Fed hike may affect China's capital outflows

By Paul Welitzkin in New York | China Daily USA | Updated: 2016-12-15 12:01

The US Federal Reserve's move to raise borrowing costs in the US may affect capital outflows from China and the value of the yuan against the dollar, according to experts.

On Wednesday, the US central bank increased the federal funds target rate from a current range of 0.25 percent to 0.50 percent to 0.50 percent to 0.75 percent.

The Fed had pushed short-term interest rates down to near zero in 2008 as the financial crisis unfolded. It moved rates up a quarter percentage point a year ago.

"The hike and expected future increases in the interest rate could worsen the capital outflow. Most likely, the Chinese authorities could put in more restrictions of capital outflows," Sung Won Sohn, professor of economics at California State University Channel Islands in Camarillo, California, said in an email.

China experienced rising capital outflows a year ago when the Fed raised rates. Goldman Sachs estimated that net capital outflows from China in the first quarter of 2016 were around $123 billion, as investors and others in China searched for higher yields.

"The best response to capital outflow from China is more domestic economic reform to create better opportunities at home," wrote David Dollar of the John L. Thornton China Center at the Brookings Institution in Washington, in an email.

Fed hike may affect China's capital outflows

Sohn also said that the People's Bank of China (PBOC) may have a more difficult time keeping the exchange rate stable.

"One possibility is to allow the RMB to depreciate further or widen the band from 4 percentage points to something wider. Additional government regulations from SAFE (State Administration of Foreign Exchange) are another possibility," Sohn added.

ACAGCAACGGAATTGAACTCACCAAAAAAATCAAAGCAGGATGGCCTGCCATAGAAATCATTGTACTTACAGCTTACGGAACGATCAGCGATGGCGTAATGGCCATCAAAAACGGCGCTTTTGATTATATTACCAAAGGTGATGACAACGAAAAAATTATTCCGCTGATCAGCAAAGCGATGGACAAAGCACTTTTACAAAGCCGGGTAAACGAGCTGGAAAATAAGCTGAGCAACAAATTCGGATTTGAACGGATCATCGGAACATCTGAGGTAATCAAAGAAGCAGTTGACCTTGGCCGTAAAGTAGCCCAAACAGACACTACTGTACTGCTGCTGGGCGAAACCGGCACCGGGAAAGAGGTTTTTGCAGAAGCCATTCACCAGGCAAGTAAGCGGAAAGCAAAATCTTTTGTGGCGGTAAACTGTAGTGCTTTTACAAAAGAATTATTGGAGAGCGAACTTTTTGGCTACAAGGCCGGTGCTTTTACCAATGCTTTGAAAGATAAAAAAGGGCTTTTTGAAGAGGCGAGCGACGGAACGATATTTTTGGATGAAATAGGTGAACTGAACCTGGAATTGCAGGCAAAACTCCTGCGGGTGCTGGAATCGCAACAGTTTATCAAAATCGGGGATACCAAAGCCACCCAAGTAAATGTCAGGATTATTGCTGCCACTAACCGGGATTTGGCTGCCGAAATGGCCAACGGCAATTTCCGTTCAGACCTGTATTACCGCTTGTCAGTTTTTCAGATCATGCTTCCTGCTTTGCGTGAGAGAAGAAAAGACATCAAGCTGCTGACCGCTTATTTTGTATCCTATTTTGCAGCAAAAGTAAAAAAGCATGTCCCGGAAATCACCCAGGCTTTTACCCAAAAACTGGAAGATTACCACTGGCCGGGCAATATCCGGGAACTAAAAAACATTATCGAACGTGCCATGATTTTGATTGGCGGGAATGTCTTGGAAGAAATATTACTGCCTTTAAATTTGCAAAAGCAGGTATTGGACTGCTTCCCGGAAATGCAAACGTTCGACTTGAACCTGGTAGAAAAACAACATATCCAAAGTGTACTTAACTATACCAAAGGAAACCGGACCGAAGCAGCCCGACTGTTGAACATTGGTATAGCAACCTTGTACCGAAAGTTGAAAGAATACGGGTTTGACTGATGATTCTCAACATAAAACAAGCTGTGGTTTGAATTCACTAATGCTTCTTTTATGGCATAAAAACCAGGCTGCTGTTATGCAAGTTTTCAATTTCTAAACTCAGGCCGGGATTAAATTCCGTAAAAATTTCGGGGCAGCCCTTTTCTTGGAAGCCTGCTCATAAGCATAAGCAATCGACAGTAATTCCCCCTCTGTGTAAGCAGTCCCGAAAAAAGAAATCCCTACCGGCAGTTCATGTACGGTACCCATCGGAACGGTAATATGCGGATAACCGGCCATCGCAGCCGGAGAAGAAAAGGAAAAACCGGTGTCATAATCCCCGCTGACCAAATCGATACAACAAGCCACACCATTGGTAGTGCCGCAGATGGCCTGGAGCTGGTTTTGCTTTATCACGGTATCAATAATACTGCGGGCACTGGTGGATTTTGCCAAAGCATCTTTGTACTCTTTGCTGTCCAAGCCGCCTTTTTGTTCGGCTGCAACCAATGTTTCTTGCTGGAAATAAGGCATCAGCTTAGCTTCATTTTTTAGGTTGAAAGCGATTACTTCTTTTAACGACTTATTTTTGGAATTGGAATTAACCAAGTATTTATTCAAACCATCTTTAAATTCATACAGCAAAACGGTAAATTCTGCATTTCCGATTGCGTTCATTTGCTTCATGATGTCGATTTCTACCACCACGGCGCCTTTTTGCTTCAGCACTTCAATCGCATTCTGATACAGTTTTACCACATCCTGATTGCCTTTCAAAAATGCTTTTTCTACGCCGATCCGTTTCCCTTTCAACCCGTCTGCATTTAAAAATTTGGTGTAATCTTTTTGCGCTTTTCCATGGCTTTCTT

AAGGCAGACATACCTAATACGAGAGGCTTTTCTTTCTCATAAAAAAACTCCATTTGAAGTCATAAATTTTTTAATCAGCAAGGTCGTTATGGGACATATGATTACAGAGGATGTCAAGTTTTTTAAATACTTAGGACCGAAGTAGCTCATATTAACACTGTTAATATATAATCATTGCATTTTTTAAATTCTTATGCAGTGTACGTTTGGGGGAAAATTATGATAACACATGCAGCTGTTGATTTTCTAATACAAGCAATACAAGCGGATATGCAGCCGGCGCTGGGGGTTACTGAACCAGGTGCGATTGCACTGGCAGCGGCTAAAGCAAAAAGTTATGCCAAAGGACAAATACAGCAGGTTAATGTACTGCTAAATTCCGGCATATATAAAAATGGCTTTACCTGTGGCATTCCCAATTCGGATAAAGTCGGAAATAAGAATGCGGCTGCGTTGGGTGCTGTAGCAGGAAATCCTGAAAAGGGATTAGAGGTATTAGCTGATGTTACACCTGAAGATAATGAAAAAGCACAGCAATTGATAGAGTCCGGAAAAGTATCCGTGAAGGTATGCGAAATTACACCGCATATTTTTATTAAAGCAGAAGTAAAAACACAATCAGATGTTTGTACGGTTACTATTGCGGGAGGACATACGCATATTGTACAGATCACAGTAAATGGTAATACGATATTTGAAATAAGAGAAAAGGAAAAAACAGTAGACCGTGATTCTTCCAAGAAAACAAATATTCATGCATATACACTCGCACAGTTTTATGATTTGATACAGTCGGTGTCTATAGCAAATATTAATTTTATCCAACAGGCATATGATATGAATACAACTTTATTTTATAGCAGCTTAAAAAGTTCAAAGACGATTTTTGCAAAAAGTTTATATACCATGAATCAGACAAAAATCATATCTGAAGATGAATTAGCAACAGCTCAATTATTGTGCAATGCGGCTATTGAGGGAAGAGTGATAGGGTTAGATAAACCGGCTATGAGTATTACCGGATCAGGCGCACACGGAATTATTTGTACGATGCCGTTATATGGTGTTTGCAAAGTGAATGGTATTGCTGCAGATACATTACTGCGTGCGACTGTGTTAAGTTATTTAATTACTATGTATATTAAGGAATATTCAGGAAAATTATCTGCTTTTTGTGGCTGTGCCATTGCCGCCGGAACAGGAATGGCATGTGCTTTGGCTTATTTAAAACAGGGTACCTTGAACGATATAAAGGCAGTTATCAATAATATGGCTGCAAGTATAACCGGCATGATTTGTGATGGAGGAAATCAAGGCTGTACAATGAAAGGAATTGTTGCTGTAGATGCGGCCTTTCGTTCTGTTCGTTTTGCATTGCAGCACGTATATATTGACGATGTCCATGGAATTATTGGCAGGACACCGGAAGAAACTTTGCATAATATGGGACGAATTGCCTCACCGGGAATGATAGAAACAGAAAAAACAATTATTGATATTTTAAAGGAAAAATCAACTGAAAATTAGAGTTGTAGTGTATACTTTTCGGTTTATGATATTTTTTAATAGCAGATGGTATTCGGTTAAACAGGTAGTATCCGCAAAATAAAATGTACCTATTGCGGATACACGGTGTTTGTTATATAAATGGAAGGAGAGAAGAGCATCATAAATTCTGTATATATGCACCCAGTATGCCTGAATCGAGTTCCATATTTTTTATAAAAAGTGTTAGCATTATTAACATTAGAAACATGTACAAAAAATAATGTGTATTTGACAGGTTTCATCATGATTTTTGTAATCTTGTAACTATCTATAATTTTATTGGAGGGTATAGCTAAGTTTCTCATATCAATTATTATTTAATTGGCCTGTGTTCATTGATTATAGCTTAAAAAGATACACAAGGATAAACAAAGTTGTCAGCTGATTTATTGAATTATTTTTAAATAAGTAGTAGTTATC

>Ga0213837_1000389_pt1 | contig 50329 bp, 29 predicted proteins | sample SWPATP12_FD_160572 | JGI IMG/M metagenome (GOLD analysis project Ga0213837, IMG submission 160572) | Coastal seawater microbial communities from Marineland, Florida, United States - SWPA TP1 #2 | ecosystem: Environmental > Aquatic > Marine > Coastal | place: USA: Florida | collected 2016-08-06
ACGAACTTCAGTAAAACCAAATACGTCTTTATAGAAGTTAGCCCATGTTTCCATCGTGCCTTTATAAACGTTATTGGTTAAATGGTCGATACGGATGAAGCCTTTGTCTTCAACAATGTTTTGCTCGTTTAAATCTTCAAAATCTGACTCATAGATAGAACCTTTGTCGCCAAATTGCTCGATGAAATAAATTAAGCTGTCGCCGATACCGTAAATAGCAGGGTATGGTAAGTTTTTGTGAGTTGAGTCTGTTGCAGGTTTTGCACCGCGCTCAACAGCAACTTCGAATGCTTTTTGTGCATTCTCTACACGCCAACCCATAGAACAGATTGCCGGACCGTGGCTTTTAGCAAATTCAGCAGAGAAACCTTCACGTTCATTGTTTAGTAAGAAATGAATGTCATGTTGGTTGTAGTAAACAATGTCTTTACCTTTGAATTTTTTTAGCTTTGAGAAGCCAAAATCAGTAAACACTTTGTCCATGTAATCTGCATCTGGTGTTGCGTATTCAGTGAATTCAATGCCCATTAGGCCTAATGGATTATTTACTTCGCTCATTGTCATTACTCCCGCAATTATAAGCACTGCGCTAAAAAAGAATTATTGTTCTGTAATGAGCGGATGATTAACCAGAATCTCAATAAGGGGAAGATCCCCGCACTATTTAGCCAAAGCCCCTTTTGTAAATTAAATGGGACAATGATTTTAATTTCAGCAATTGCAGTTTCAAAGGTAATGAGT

The "PBOC has been keeping the trade-weighted exchange rate stable since July, and I expect them to continue that policy," Dollar said.

Chen Zhao of asset manager Brandywine Global said the key challenge for China is the US dollar.

"If the dollar appreciates on a stronger US economy, activist fiscal policy and tighter Fed policy, then the Chinese yuan will be under downward pressure," he said.

"Should most Asian currencies drop versus the dollar while the yuan is 'kept more or less steady,' it would serve as a de facto monetary tightening for China. Not good news."

Julia Wang, China economist for HSBC in Hong Kong, doesn't expect any further rate cuts or a reduction in the RRR (reserve requirement ratio for banks) from the PBOC in 2017.

"The Chinese economy is showing signs of stabilization as the industrial sector moved away from deflation to modest inflation, and private investment stabilized," Wang said.

"Better domestic growth outlook is ultimately the most helpful factor to anchor expectations on currencies and capital outflow."

In forecasts released after its meeting, the Fed also indicated it might raise the federal funds target rate three times next year instead of the two quarter-point increases previously forecast.

The stock market has been rallying since the election of Donald Trump as president in November, and some believe that the Fed will have to be more aggressive next year due to Trump's promise of tax cuts and infrastructure spending.

Brandywine's Zhao believes future "Fed rate hikes will be calibrated according to fiscal policy, and the more expansionary fiscal policy is, the tighter the Fed policy will become.

(China Daily USA 12/15/2016 page2)

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